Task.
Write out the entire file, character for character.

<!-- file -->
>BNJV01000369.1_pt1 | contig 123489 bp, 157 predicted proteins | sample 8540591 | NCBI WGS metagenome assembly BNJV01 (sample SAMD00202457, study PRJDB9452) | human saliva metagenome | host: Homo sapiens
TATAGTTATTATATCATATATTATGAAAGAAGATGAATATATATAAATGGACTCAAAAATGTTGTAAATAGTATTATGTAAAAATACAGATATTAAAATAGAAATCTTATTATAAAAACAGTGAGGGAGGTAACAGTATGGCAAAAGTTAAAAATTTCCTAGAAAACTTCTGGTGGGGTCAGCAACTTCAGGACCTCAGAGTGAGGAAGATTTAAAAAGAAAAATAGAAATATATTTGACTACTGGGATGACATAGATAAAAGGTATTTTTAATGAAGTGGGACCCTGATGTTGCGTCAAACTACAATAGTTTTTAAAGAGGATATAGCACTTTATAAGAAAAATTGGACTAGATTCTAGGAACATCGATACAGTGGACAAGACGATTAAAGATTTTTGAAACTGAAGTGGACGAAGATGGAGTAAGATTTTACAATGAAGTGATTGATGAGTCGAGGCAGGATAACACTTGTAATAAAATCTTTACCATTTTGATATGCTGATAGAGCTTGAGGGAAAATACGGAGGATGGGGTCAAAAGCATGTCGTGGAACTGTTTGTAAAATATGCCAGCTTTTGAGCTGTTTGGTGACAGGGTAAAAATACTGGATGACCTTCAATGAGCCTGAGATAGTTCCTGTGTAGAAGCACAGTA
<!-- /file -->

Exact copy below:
>BNJV01000369.1_pt1 | contig 123489 bp, 157 predicted proteins | sample 8540591 | NCBI WGS metagenome assembly BNJV01 (sample SAMD00202457, study PRJDB9452) | human saliva metagenome | host: Homo sapiens
TATAGTTATTATATCATATATTATGAAAGAAGATGAATATATATAAATGGACTCAAAAATGTTGTAAATAGTATTATGTAAAAATACAGATATTAAAATAGAAATCTTATTATAAAAACAGTGAGGGAGGTAACAGTATGGCAAAAGTTAAAAATTTCCTAGAAAACTTCTGGTGGGGTCAGCAACTTCAGGACCTCAGAGTGAGGAAGATTTAAAAAGAAAAATAGAAATATATTTGACTACTGGGATGACATAGATAAAAGGTATTTTTAATGAAGTGGGACCCTGATGTTGCGTCAAACTACAATAGTTTTTAAAGAGGATATAGCACTTTATAAGAAAAATTGGACTAGATTCTAGGAACATCGATACAGTGGACAAGACGATTAAAGATTTTTGAAACTGAAGTGGACGAAGATGGAGTAAGATTTTACAATGAAGTGATTGATGAGTCGAGGCAGGATAACACTTGTAATAAAATCTTTACCATTTTGATATGCTGATAGAGCTTGAGGGAAAATACGGAGGATGGGGTCAAAAGCATGTCGTGGAACTGTTTGTAAAATATGCCAGCTTTTGAGCTGTTTGGTGACAGGGTAAAAATACTGGATGACCTTCAATGAGCCTGAGATAGTTCCTGTGTAGAAGCACAGTA